Autophagy is a process that recycles cytoplasmic components while removing dysfunctional organelles for tissue remodeling [7, 153–156]. Macroautophagy is the most prevalent type of autophagy that sequesters cytoplasmic proteins and organelles into autophagosomes [6, 157–160] and plays a role with FoxO proteins [2, 49, 127]. Autophagosomes, once produced, combine with lysosomes for degradation and are recycled for future cellular processes [125, 159, 161–163]. Under conditions of oxidative stress, FoxO proteins can lead to the induction of autophagy and promote cell survival (Table 1). During exposure with the oxidant tert-butyl hydroperoxide, constitutive active form of FoxO3 increases human articular chondrocyte cell viability and the expression of autophagy related proteins . SIRT1-mediated deacetylation of FoxO1 also appears to mediate starvation-induced increases in autophagic flux that can maintain left ventricular function during periods of starvation . Cardiac expression of constitutively active FoxO3 results in reversible heart atrophy through the activation of autophagic pathways . In experimental models of full-length mutant Huntingtin (mHtt) transgenic mice, ectopic expression of FoxO1 enhances autophagy and toxic mHtt protein clearance in neuronal cell cultures . However, under some conditions, a reduction in autophagy has been reported in the presence of increased FoxO expression, suggesting that FoxO cytoprotection may not always be directly tied to the induction of autophagy. Upregulation of FoxO3 and SIRT1 with a reduction in autophagy occurs in human bronchial epithelial cells exposed to cigarette smoke condensates in the presence of Amurensis H (Vam3), a dimeric derivative of resveratrol that can reduce oxidative stress .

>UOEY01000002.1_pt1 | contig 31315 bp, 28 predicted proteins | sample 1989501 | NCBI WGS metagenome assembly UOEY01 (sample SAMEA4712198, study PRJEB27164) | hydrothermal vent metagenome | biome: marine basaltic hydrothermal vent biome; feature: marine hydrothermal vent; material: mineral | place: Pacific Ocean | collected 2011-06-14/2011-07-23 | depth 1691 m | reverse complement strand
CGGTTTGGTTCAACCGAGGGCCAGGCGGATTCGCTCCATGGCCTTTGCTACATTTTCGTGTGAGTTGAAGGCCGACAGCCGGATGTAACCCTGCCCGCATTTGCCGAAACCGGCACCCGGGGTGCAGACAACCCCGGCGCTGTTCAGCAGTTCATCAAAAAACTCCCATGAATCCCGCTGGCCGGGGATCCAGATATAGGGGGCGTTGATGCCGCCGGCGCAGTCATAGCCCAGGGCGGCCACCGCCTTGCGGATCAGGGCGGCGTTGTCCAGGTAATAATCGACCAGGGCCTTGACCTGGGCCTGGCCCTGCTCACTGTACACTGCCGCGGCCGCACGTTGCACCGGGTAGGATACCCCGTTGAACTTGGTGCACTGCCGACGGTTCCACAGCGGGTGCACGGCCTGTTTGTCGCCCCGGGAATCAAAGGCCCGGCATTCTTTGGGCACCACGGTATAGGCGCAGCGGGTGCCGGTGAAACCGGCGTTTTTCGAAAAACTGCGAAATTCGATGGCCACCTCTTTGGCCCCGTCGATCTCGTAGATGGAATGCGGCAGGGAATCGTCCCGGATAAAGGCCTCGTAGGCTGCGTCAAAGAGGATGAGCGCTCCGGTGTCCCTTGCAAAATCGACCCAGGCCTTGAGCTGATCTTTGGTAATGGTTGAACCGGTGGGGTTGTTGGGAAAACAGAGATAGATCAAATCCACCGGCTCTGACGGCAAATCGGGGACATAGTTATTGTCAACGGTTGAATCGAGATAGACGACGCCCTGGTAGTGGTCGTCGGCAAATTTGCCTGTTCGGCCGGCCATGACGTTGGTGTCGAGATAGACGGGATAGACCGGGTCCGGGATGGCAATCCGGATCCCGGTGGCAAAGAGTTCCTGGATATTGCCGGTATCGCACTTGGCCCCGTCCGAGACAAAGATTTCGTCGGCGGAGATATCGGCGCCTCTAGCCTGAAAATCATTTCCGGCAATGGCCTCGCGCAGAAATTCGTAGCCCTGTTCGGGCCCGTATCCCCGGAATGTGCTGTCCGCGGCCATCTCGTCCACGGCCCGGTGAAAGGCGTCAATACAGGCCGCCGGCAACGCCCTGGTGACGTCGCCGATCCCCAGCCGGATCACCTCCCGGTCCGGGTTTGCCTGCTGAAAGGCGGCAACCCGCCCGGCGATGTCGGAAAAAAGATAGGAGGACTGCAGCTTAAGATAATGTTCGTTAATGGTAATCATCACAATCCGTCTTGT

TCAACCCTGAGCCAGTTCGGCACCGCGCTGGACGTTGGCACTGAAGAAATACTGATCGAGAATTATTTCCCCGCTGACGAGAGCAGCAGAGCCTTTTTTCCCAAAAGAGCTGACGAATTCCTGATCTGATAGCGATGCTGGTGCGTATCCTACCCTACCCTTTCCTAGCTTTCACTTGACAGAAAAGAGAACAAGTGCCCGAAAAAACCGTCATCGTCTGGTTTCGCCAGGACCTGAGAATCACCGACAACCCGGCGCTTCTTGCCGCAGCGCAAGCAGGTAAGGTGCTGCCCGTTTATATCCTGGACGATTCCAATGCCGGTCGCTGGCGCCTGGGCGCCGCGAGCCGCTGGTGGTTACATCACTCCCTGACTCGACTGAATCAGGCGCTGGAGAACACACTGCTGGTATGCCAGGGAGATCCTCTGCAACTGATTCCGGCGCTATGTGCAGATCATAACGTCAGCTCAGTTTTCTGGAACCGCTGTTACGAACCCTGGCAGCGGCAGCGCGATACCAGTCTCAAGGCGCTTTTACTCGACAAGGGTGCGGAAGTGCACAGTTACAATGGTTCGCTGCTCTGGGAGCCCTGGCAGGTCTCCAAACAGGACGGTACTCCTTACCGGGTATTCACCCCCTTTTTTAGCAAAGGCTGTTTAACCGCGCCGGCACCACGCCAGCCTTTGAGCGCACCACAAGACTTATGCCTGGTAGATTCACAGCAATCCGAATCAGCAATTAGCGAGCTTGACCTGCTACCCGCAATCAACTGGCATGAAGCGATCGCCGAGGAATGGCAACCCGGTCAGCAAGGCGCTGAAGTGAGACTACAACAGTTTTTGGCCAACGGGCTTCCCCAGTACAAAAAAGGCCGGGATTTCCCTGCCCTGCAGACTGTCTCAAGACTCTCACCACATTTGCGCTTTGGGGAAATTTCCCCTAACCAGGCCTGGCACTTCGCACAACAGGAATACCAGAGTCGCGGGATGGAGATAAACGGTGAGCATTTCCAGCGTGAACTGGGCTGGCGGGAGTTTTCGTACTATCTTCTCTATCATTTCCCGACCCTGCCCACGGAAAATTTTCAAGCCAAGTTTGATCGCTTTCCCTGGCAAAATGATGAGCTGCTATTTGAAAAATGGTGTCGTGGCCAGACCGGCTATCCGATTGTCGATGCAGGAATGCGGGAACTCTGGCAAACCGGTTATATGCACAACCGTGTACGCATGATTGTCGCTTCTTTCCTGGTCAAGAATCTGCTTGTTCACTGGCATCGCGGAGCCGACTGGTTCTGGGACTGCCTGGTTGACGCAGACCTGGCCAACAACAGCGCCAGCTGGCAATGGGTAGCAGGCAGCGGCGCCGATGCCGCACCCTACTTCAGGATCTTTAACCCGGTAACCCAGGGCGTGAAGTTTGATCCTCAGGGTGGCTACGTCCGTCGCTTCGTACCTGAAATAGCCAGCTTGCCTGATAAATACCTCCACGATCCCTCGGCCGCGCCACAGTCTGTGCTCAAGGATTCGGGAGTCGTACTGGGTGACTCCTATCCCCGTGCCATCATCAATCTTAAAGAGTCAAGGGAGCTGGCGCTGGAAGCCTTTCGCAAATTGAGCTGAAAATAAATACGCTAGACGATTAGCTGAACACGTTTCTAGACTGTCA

In regards to the programmed cell death pathway of apoptosis, a later phase that leads to genomic DNA degradation is preceded by an early phase with the loss of plasma membrane lipid phosphatidylserine (PS) asymmetry [156, 167, 168]. The later phase of apoptosis results in DNA destruction [8, 19, 169–171], but the early phase of apoptosis represents an important target to save injured cells. Prevention or reversal of membrane PS externalization [68, 172–177] can result in the salvage of neurons and prevent inflammatory cells such as microglia from removing otherwise functional neurons [174, 178, 179]. During oxidative stress, FoxO proteins can lead to initial membrane PS externalization and subsequent DNA degradation (Table 1). In the presence of high glucose exposure, the development of endothelial cell dysfunction occurs with a reduction in SIRT1 expression and an increase in FoxO1 expression . It has been suggested that FoxO proteins, such as FoxO1 and FoxO3a, must be present for oxidative stress to result in apoptosis . This observation is supported by cell culture and animal studies demonstrating that inhibition or gene knockdown of FoxO1 or FoxO3a results in stroke reduction by estradiol , protects against microglial cell demise during oxidative stress  and Aβ exposure , promotes the protective effects of metabotropic glutamate receptors , increases neuronal cell survival through nicotinamide adenine dinucleotide (NAD+) precursors , and provides trophic factor protection with erythropoietin (EPO) [28, 42, 46, 52] and neurotrophins [183–185]. However, under some scenarios that may impact other cellular signal transduction pathways, the activation of FoxO proteins may prevent apoptotic cell injury during oxidative stress such as chondrocytes . Other studies show that in some cellular populations such as mouse hematopoietic stem cells, the conditional deletion of FoxO1, FoxO3a, and FoxO4 can lead to an increase in ROS , suggesting that FoxO proteins may be beneficial in regulation ROS in some cellular environments.